If you’ve been running Ethernet cable or making patch cables for any length of time, you now have an assortment of RJ45 connectors and cable types representing the evolution of your network. You may be tempted to use what you have on hand to do your work, mixing and matching a bit. Visions haunt you of hunting through the cable jungle only to find that it was one of your cables that came loose, cable from connector, or even worse — looks just fine, but really isn’t making reliable contact. But is that just unnecessary worry?
It Just Might (Reliably) Work!
If you’re using Cat5e cable and all you have is newer Cat6 connectors, you may be all right. Generally, connectors may be backwards compatible with cable from older standards, but the reverse is not true — if you’re pulling Cat6 cable, time to update your Cat5e and older connector collection! There are some things to consider in proving that you’re using a workable combination of cable and connector, including a simple friction pull-test, cable and connector measurements, conductor fit and contact quality. There’s also the question of whether you’re already playing the odds with your cable quality.
Does It Hold Securely?
This is a simple test that determines whether the diameter of the cable is in the range which works with the Cat6 connector. This test ensures that the primary latch takes the strain of cable pull, rather than the conductors. Some Cat5e cables won’t be big enough for the latch to grab.
- Cut a 4 inch piece of cable
- Insert it into the connector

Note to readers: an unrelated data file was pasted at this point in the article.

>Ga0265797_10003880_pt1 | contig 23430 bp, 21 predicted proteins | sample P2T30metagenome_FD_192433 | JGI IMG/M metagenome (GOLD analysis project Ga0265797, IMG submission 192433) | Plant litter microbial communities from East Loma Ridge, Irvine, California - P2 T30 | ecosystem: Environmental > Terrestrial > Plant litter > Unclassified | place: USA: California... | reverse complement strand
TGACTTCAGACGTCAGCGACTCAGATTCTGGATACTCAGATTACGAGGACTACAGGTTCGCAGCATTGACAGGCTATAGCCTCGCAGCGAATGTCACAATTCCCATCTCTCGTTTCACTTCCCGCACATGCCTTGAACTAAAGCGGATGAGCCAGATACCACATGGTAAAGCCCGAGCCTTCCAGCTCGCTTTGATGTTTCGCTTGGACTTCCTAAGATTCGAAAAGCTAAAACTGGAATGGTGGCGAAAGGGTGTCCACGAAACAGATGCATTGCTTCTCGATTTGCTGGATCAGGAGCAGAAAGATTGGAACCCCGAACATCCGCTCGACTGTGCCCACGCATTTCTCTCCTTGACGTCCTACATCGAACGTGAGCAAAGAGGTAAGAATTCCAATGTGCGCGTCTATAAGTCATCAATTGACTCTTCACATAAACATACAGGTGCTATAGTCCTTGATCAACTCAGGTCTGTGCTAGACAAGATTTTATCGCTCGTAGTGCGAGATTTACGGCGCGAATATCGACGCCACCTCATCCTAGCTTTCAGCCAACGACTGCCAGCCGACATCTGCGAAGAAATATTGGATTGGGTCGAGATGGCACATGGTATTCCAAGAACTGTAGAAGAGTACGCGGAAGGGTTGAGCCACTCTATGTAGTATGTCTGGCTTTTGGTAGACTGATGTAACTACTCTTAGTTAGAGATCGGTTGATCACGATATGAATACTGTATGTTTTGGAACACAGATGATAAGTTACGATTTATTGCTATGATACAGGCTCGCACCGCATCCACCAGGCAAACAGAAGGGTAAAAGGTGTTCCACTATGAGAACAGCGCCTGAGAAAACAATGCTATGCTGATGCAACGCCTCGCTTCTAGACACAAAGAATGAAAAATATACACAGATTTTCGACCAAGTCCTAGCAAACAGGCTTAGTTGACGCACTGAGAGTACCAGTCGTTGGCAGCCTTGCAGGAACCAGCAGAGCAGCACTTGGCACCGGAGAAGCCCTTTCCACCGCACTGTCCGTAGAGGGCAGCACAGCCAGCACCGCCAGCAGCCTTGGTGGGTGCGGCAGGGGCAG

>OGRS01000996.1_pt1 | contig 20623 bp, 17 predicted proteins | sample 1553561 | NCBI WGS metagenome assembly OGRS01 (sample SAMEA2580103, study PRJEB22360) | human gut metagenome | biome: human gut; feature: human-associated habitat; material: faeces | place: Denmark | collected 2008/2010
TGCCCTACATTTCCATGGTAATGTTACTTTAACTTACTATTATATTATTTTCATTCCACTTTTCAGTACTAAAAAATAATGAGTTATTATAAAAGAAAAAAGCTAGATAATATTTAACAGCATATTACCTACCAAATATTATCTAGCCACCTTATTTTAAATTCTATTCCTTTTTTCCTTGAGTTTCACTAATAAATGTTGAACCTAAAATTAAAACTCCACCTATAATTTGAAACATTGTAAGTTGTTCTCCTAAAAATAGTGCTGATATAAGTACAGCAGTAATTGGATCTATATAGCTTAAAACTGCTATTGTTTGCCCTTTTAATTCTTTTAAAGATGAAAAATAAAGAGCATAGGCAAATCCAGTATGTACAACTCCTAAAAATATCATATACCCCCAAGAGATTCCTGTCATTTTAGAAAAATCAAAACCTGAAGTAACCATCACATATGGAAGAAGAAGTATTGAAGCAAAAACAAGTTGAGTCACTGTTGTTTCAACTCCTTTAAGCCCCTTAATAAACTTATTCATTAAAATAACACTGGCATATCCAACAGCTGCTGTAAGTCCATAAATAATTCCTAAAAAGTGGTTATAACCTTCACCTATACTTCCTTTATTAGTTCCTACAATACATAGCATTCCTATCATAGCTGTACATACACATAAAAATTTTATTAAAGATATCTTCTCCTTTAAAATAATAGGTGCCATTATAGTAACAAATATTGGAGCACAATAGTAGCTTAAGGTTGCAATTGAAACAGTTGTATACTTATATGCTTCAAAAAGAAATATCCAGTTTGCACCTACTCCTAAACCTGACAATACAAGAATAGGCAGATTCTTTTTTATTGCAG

- Crimp the connector
- Tug and test the strain relief from the crimped cable
Do the Numbers Match?
Cat6 connectors are designed to accommodate much larger cable diameters than Cat5e, so most cables should fit — but check the numbers. For example, Cat6 EZ-RJ45 connectors from Platinum Tools use 0.275 inches as a maximum cable OD, which is plenty for a typical 0.205 diameter Cat5e cable. For these EZ-RJ45 connectors, individual insulated conductors must also be 0.041 inches or less to fit through the connector. Cat6 connectors are designed for 24 and 23 AWG conductor wire sizes, and less can be problematic. Most 24 AWG Cat5e cable should measure up, but depending on the source it sometimes it doesn’t, as mentioned below.
Will the Connections Work?
Conductor size determines whether the connection is going to be reliable or not. Although Cat6 solid conductor cables usually contain 23 AWG wire, Cat5e cables with 24 AWG conductors should seat and connect properly in the Cat6 connector. Conductors on the small side which worked for Cat5e may float or shift in the connector channels. This can cause problems ranging from an obvious open circuit to failure during certification. Ongoing issues from unreliable and incomplete surface contact may also occur.
Where Did You Get That Cable?
The volume of cable that installations use can tempt the use of questionable cable, often unknowingly. Purchasing can find a great price that appears to meet specs, but fails in the field. Cable such as “offshore deals” (some have other, more colorful names for it) can have marginal performance and quality. Marginal wire sizes, in particular, can produce intermittent or failed conductivity in Cat6 connectors, and PoE heat problems.
Once you do your homework, using those spools of Cat5e cable with new Cat6 connectors is a pretty safe way to keep moving forward with your network installations. Remember to check that the strain relief is from crimping the cable jacket, protecting the conductors, and that your conductors are seating securely in their channels for reliable connections at any speed, and in any rated conditions!